The Golden Age of Radio
Radio was the most popular form of entertainment in the 30s and 40s. Even in the early 30s, over half the households in the U.S. had a radio in their homes.
It’s the era when soap operas were invented, when you could ride on the adventures with the Lone Ranger, or listen to the crazy comedy of Burns and Allen. One dramatic program, The Shadow, developed its own catchphrase, “The weed of crime bears bitter fruit! Crime does not pay. The Shadow knows!”
We interrupt this program…
People tuned to their radios to the hear about the Hindenburg air ship landing in the U.S. after making its first transatlantic flight. What they heard ended up being a catastrophe in real time. The Hindenburg Disaster on radio ended up coining an iconic phrase… “Oh, the humanity…”
What made radio so impactful is how quickly news and information could get out to the people. And, it allowed people who didn’t know how to read, access to information they wouldn’t have.
A calm voice, sitting no where near a fireplace
FDR broadcasted over 50 Fireside Chats through the Depression Era and into World War II. He used these chats to explain policies ranging from the New Deal to Social Security and updates on the war. He also used the radio broadcasts to stomp out rumors circulating among the American people.
In fact, experts credit the first of FDR’s Fireside Chats from stopping a banking panic in 1933 during the Depression.
It’s only Rock and Roll, and I like it
Radio disc jockey Alan Freed created the phrase “Rock ‘n Roll.” He played Elvis when other stations still played Sinatra. He’s also credited with integrating his playlists; choosing to play the music originally recorded by Black artists, rather than the “cover” versions recorded by squeaky white artists, like Pat Boone.
At the time, it was customary for record executives to offer DJs an “incentive” to play their artists’ records. That incentive could be money, booze, drugs or “other services.” Congress ended up investigating Freed along with Dick Clark for the payola. The scandal ruined Freed’s career. This 3 minute video give you some background.
You wouldn’t have your smart phone if it weren’t for transistors
The invention of transistors in the mid 50s meant you didn’t have to sit in front of the radio to hear it. Transistors downsized those big bulky radios so you could fit them in your pocket. That meant that when mom and dad sent you to bed in the 50s, you could put your transistor radio in bed with you, turn down the volume and listen to music or baseball games, or whatever.
Transistors meant you could listen to the radio on-the-go, which lead to the installation of radios in…. cars.
Engineers say the invention of the transistor lead to the Information Age, computers, the Internet and your smart phone. Those things have had a HUGE impact on our society.
So, something you take for granted… having tunes in your pocket… can be traced back to the invention of a transistor.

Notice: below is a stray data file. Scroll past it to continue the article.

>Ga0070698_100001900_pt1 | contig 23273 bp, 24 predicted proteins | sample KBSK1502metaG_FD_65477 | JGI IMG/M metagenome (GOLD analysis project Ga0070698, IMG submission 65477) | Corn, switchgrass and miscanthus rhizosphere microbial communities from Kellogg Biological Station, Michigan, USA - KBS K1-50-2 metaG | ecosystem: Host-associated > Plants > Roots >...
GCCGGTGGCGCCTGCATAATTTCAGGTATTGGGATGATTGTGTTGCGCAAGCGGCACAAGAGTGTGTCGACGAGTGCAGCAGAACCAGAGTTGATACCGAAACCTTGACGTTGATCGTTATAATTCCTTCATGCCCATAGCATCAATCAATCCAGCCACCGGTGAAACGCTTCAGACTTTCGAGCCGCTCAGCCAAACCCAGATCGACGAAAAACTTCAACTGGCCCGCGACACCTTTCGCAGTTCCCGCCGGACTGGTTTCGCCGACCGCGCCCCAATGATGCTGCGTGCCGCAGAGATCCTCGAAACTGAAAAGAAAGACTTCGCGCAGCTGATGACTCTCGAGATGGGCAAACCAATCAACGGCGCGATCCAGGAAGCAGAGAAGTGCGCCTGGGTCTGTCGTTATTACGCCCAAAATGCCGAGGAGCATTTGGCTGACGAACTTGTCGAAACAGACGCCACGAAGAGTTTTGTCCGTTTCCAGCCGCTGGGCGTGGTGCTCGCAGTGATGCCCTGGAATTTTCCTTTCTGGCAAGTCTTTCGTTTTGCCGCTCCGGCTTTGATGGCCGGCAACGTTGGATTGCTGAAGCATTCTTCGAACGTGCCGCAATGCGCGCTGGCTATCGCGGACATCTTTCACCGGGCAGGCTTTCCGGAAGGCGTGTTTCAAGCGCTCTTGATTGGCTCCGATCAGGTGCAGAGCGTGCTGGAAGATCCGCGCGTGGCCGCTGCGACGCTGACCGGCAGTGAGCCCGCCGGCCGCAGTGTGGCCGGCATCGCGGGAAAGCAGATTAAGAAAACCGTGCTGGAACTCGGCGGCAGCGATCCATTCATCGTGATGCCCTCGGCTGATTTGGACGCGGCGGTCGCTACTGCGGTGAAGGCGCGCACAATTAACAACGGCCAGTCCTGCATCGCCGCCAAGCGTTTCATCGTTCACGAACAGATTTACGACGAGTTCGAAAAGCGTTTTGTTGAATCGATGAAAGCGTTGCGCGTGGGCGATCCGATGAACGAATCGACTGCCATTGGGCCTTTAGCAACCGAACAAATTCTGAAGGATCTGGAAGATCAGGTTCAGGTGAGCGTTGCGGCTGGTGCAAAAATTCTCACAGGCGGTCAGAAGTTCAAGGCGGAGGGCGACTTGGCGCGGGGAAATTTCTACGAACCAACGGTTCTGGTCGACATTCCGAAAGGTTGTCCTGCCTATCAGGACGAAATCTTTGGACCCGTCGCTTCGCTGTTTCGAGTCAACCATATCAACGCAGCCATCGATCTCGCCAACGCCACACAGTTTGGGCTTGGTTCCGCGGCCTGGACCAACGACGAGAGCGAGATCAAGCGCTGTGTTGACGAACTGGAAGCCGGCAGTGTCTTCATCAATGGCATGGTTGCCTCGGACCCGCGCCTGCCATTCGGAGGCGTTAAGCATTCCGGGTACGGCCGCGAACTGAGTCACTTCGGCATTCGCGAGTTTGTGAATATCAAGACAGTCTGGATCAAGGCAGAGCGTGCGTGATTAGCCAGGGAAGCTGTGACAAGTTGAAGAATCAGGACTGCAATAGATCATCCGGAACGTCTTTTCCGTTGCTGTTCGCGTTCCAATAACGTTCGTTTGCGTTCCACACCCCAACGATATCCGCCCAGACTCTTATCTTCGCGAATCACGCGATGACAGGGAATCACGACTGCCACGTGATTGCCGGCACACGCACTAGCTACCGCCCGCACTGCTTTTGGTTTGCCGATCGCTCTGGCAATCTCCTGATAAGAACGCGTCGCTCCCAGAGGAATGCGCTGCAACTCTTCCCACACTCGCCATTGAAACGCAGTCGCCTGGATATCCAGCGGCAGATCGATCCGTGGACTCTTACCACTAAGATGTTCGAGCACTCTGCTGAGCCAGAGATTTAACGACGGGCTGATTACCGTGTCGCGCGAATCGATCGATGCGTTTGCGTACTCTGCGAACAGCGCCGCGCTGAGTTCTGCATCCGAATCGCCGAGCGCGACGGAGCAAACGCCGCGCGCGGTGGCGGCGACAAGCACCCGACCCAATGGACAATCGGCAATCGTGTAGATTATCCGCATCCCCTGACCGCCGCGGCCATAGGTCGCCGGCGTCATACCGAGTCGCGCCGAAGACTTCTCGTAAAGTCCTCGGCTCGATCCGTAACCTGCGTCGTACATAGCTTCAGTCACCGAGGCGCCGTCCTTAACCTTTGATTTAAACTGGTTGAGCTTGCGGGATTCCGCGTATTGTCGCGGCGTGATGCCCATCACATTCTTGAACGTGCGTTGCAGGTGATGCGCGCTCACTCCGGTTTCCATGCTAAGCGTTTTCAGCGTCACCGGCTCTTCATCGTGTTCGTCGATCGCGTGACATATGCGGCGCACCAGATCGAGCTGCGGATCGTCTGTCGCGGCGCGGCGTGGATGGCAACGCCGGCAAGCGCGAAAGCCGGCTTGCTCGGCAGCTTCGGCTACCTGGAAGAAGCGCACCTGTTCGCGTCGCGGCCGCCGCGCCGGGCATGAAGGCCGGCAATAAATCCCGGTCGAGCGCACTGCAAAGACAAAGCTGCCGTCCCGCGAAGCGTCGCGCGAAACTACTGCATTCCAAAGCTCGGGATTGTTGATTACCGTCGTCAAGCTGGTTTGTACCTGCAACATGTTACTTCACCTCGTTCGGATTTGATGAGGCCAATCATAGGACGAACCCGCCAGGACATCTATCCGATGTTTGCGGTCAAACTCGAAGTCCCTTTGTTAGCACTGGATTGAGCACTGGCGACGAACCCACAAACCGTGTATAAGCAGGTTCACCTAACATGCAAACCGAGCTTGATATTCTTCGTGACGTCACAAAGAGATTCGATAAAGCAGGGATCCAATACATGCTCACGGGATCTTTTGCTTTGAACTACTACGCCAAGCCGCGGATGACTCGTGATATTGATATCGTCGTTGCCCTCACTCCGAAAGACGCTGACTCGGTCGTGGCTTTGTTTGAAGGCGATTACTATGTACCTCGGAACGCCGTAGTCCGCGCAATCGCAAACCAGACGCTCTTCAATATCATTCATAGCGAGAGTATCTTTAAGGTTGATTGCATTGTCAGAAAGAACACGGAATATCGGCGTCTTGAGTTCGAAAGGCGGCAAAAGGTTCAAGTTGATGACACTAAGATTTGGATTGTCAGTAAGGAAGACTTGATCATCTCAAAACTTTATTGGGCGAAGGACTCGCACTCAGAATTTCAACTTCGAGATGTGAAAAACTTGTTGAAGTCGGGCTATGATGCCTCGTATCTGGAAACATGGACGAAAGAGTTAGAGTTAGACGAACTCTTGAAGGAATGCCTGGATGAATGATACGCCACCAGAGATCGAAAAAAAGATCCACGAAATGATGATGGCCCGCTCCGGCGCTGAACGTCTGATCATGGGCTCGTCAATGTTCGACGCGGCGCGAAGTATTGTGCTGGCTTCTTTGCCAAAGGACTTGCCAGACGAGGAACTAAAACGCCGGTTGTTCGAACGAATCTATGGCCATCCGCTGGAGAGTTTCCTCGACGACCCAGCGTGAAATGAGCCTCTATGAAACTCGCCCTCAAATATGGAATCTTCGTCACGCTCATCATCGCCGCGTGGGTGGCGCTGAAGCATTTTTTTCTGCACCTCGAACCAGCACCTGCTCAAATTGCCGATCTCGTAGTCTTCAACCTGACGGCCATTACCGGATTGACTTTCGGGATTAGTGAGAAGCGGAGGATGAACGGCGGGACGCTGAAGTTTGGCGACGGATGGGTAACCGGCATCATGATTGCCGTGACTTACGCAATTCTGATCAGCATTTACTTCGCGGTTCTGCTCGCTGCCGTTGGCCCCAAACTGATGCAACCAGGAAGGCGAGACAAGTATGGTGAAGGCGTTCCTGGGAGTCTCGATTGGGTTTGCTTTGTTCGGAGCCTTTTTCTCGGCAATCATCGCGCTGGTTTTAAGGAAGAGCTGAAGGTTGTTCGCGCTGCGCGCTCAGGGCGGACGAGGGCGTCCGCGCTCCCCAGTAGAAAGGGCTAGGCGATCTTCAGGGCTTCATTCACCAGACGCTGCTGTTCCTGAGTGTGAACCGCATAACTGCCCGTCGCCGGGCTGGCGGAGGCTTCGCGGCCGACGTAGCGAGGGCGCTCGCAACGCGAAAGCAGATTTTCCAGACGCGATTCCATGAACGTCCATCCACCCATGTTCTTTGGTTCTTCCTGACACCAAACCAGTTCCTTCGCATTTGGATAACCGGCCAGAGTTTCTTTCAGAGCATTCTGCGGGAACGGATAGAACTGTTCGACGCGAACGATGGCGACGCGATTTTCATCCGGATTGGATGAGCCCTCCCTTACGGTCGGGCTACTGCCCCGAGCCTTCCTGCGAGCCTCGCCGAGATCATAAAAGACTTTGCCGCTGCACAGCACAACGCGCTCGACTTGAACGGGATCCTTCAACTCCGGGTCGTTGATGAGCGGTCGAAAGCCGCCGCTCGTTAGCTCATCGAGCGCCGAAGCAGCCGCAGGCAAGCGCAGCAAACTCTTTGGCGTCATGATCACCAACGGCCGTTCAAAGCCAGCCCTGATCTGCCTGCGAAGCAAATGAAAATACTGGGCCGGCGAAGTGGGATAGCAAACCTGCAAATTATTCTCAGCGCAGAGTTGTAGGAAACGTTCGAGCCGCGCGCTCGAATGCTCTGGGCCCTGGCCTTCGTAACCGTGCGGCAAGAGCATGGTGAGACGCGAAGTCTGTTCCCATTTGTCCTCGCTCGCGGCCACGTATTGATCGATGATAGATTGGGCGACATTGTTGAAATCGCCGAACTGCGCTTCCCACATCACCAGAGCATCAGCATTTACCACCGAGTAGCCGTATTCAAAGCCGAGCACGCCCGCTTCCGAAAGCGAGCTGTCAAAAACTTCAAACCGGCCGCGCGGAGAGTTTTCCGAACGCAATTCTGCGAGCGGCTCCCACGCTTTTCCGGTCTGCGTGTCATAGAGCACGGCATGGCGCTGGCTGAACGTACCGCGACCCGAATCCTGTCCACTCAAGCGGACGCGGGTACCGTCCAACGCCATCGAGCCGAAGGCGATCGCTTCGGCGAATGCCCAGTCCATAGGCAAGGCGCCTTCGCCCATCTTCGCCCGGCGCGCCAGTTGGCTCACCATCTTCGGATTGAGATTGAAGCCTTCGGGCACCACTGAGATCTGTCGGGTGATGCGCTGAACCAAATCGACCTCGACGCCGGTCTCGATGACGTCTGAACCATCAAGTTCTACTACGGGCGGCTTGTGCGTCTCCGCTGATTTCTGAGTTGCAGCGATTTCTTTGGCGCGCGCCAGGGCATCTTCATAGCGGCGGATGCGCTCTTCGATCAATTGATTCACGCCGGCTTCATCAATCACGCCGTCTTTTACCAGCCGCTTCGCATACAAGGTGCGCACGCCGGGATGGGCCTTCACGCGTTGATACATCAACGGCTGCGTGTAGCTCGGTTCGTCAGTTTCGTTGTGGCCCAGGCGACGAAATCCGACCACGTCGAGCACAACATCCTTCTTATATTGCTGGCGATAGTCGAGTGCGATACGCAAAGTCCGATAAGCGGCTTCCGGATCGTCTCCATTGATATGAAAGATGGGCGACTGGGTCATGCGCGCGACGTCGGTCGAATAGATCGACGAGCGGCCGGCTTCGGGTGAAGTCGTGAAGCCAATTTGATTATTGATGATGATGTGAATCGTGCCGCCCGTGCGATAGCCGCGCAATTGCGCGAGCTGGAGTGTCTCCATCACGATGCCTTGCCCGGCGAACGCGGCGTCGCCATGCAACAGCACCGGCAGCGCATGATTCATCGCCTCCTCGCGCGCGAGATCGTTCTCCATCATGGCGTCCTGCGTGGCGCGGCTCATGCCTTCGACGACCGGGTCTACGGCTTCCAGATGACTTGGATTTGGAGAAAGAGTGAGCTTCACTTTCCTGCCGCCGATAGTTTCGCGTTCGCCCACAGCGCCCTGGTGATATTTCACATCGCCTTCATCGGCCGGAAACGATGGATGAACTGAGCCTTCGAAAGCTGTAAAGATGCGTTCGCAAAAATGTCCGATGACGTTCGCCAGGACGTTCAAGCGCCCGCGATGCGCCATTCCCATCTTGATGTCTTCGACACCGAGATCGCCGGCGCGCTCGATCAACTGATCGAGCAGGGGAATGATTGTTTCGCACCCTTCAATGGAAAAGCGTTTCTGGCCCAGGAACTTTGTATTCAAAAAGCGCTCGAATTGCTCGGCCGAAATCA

The Martian Invasion
In 1938, Orson Wells another episode in his Mercury Theater series. He opened his radio broadcast by saying he based that night’s radio on H.G. Wells’ book The War of the Worlds.
Wells wrote the play to sound like news bulletins breaking into regular programming. Listeners thought they were listening to a play-by-play of a Martian invasion. Panic struck.
Orson Wells said people actually believed Martians had landed. Wells said people hide out in the mountains weeks after the broadcast.
In retrospect, the “panic” may have been a bit exaggerated. Wells little play aired opposite the extremely popular Charlie McCarthy Show and The Chase and Sanborn Hour. So, not that many people were actually listening.
There’s also a theory that newspapers played up the incident as bad broadcasting that could hurt the public. Why? They feared radio was cutting into their profits.
I want my…
MTV... Pirate Radio
In the 60s, the BBC pretty much controlled the airwaves. They only programmed a couple of hours a week to rock-in-roll in favor of more dignified classical music.
Some clever rock-n-roll DJs got a ship, anchored it off the English coast and started broadcasting back to jolly old England. The British Government couldn’t do anything about it because their DJs anchored their floating radio station in international waters.
If it weren’t for Radio Caroline, we may never have heard about the Beatles, the Rolling Stones, the Who, the Kinks and many other British Invasion bands.
“The King of All Media” gained popularity for his anything goes radio programs. He’s also known for being the king of Federal Communications Commission fines. Between 1990 and 2004, the FCC fined stations carrying Stern’s radio show $2.5 million.
Stern isn’t the first radio DJ to be fined, but his story represents the struggle between regulating the public airwaves and Free Speech.
Head on over to Canvas and look for the Blog:RadioImpact assignment.